For Beauty and the Beast, Ron worked on the character unit for Gaston. But perhaps his most iconic moment in the film is the spoons diving into the punch bowl. Glen Keane provided Ron with a caricature of himself next to a drawing of Beast during production, citing Husband jokingly as the character’s inspiration. The caricature back-and-forth between Husband and Keane dates back to their first office at the studio in the mid-70’s, which they both shared fresh out of training.
After moving into the current Sorcerer Hat animation building, he became a lead animator on The Hunchback of Notre Dame for Esmerelda’s goat Djali. For his character research, he spent a morning at Disneyland in the now extinct Big Thunder Ranch area to study goat anatomy. After completing Hunchback, Ron was trained in computer animation for “The Dinosaur Project.” However, his desire to continue in the hand-drawn medium brought him back to help on the traditionally animated Hercules.
Ron got the opportunity to be lead animator on another character while wandering the halls of the Fantasia 2000 unit. The “Firebird Suite” sequence had leads for the Sprite and Firebird, but the Elk was still uncast. Using his Djali experience, he proved his talents and took over for that character.
It’s not often that animators get to revisit characters from films they previously worked on, especially since Disney animation has not produced many sequels. But Ron found himself making additions to Beauty and the Beast with the musical sequence “Human Again,” as well as The Lion King with “The Morning Report” (he worked on Scar, Timon & Pumba in the original film). And in a rare occurrence for an animator, some unseen animation that likely would never seen the light of day resurfaced for the 10th anniversary of Pocahontas when “If I Never Knew You” was added back in (Ron was one of the animators of John Smith).
In 2001, Atlantis: The Lost Empire made history for featuring the first black character in a Disney film with Dr. Sweet. It seems only fitting that Ron Husband, the first African American animator at Disney, would lead this character’s journey to the screen. Ron Husband was responsible for the final design and was the lead animator on the six-foot-six doctor on the Ulysses voyage to the lost city.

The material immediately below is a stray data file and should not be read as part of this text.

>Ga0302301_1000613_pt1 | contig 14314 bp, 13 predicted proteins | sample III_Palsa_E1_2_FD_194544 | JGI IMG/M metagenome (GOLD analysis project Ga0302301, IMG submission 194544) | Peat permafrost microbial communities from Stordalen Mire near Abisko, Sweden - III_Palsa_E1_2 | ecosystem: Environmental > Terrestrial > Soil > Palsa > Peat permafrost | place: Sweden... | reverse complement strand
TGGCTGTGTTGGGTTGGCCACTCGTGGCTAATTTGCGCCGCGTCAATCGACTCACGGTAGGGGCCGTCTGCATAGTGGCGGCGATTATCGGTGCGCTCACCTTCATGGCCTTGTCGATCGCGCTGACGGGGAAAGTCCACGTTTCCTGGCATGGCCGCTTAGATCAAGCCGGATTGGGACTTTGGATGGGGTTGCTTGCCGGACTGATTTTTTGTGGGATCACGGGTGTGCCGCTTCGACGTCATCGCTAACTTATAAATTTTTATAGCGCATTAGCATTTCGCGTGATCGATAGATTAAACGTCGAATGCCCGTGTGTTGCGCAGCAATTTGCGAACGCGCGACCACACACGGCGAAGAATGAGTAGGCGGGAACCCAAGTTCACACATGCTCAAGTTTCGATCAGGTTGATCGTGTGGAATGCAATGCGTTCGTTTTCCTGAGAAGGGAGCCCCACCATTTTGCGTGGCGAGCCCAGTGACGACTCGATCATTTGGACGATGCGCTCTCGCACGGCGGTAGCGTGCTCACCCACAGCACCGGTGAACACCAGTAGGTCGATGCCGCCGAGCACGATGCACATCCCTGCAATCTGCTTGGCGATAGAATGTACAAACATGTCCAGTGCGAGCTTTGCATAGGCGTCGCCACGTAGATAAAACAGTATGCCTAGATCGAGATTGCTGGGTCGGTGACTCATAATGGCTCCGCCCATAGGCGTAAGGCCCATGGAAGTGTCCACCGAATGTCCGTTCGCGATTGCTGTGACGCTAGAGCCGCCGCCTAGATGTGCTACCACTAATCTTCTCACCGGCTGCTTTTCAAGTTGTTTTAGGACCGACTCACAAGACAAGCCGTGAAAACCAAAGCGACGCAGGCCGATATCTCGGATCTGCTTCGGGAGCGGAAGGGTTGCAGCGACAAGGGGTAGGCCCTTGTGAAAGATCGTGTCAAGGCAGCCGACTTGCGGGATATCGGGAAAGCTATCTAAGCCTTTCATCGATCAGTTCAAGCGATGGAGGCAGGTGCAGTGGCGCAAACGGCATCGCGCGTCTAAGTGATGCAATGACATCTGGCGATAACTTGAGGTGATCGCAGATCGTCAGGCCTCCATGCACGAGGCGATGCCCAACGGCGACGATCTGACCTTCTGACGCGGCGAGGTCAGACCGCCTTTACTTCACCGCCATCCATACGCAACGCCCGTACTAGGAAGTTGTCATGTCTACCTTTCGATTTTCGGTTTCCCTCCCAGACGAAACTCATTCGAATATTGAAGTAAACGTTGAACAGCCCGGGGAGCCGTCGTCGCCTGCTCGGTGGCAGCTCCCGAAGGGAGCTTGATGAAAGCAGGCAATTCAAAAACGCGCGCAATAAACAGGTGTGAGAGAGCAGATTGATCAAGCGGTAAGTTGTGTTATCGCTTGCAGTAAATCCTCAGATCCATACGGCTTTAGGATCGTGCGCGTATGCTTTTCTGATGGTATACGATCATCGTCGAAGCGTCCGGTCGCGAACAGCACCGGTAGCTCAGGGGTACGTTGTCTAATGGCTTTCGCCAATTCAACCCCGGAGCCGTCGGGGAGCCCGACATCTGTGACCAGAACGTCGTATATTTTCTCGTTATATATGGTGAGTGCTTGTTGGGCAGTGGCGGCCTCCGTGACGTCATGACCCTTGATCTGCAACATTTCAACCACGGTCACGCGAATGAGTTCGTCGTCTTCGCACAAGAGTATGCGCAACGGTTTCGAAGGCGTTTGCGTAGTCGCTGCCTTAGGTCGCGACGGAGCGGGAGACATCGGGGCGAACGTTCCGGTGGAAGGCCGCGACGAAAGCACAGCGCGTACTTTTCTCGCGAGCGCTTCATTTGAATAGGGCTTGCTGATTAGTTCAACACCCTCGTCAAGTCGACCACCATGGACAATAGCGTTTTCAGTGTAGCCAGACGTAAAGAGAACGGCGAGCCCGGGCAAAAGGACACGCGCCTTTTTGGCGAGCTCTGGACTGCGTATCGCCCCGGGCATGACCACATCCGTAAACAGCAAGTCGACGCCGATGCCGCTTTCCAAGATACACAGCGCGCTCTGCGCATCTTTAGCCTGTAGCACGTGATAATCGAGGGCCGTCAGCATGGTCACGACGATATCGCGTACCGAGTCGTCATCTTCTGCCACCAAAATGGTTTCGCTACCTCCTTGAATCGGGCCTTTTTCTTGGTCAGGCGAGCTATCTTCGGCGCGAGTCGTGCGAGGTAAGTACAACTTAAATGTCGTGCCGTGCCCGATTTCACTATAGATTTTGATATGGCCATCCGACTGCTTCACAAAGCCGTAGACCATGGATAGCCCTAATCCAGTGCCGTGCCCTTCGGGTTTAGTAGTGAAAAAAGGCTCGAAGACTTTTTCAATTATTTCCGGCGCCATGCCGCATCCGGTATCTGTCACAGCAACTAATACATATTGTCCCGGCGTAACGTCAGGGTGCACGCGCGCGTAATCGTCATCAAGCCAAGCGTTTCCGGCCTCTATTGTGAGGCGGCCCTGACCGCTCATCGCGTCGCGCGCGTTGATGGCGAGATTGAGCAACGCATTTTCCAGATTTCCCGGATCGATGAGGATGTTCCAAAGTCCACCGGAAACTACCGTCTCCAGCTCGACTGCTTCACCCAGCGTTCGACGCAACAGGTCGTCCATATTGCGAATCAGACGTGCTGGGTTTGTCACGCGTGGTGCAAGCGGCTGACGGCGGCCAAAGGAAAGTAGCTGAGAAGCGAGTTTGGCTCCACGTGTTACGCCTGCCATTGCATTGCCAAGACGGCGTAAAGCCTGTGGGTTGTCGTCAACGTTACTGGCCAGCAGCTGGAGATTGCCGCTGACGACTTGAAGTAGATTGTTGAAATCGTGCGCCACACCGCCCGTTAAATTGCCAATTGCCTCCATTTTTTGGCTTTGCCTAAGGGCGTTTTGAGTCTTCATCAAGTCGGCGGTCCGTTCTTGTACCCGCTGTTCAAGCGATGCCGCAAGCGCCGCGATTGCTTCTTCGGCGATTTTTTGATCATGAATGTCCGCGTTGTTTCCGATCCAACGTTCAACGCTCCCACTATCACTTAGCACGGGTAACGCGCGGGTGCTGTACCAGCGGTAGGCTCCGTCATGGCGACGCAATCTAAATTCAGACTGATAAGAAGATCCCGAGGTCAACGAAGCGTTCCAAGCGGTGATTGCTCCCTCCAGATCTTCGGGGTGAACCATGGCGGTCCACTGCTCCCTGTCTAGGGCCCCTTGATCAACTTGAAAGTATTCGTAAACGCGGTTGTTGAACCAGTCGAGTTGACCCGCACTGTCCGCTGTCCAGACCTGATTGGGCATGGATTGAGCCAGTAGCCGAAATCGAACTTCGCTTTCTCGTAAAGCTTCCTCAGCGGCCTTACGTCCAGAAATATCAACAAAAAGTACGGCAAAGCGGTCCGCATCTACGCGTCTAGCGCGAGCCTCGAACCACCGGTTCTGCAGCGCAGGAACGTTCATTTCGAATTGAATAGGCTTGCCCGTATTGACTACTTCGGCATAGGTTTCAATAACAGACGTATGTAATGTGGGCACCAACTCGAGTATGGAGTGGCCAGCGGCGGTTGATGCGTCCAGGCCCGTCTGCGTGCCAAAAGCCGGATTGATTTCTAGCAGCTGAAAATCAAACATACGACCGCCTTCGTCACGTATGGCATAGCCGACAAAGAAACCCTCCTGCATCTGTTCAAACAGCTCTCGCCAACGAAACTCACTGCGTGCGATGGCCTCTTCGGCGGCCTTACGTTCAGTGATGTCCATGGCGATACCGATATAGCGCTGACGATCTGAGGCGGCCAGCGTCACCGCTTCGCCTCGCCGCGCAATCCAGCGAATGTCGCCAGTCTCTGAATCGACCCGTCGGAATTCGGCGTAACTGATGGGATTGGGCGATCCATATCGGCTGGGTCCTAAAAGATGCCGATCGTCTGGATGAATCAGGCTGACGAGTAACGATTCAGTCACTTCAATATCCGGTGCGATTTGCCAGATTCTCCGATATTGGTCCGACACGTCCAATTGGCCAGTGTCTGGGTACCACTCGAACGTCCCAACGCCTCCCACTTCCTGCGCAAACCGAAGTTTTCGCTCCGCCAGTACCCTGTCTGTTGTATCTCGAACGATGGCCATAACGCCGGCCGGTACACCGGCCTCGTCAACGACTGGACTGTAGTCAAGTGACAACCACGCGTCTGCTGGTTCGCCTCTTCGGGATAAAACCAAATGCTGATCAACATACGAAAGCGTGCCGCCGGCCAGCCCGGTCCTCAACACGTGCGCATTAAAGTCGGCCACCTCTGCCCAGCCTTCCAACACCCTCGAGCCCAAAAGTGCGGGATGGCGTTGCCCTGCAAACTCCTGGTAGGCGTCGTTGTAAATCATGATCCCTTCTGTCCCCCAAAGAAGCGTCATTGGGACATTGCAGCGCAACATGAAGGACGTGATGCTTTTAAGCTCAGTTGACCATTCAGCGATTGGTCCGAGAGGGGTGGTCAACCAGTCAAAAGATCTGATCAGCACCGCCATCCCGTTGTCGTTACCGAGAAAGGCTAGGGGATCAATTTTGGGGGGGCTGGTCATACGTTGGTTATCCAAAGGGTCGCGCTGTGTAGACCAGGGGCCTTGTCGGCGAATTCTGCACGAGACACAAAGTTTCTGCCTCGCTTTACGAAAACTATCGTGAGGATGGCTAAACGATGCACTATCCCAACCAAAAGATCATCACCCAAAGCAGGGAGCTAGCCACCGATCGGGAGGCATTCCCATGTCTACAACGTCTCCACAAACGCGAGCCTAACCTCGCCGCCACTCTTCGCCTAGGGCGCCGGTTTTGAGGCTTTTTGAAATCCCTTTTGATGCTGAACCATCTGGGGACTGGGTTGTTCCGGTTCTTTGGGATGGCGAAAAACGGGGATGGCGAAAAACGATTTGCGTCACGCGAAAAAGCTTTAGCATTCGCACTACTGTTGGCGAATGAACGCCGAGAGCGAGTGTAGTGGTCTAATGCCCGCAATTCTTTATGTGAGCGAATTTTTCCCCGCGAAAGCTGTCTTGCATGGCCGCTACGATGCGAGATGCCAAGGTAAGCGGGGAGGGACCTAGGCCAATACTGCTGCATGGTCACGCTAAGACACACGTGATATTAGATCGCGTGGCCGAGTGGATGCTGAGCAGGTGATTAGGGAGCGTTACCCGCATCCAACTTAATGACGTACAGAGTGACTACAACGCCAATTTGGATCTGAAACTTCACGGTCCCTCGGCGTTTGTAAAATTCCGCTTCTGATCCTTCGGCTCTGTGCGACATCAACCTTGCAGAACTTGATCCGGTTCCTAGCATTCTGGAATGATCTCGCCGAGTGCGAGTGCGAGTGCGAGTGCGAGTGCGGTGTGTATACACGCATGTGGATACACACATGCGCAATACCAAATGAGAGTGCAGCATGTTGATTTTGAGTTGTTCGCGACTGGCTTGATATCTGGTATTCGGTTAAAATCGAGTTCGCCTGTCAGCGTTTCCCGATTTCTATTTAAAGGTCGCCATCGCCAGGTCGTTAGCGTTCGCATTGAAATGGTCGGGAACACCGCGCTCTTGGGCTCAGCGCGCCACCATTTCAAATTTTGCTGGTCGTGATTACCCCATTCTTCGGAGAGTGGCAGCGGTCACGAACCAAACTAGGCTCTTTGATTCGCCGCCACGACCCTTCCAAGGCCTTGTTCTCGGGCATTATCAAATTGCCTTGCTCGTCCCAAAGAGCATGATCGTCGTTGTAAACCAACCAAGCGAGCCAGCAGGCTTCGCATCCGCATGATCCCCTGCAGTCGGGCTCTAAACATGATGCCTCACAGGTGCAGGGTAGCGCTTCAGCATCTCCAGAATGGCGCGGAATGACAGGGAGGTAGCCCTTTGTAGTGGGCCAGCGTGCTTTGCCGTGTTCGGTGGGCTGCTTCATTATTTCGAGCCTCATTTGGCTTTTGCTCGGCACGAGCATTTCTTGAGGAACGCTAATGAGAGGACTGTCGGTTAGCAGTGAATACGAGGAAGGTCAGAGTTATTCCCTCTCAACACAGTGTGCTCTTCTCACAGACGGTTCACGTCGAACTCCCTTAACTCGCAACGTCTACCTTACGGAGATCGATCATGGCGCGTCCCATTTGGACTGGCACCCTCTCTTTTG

Like most traditional animators at Disney, Ron Husband found himself displaced in 2004 when the studio made the decision to abandon traditional hand-drawn animation, but it was not the end of his Disney career. Ron took several animation jobs, some outside of Disney, and worked for Disney Toon Studios on projects, including 3 months in Australia training a team of veteran animators. His passion for teaching continues to this day, and he will also be part of a panel discussion about diversity in animation this week at San Diego Comic-Con alongside Floyd Norman.
Ron Husband has recently retired, but before leaving Disney for good he spent several years as an artist for Disney Publishing. Walt Disney Feature Animation called Ron during this period to ask if he would be interested in returning to animation on The Princess and the Frog, but it would have meant giving up a steady job with no guarantee of work beyond that film (and there sadly hasn’t been a hand-drawn Disney film since 2011). However, fans can learn more about Ron Husband through his blog, which features some amazing pictures and scans of employee invitations and fliers from his time at the studio. More of his artwork can be seen in his book Quick Sketching with Ron Husband, as well as a recent Disney Press release, Steamboat School.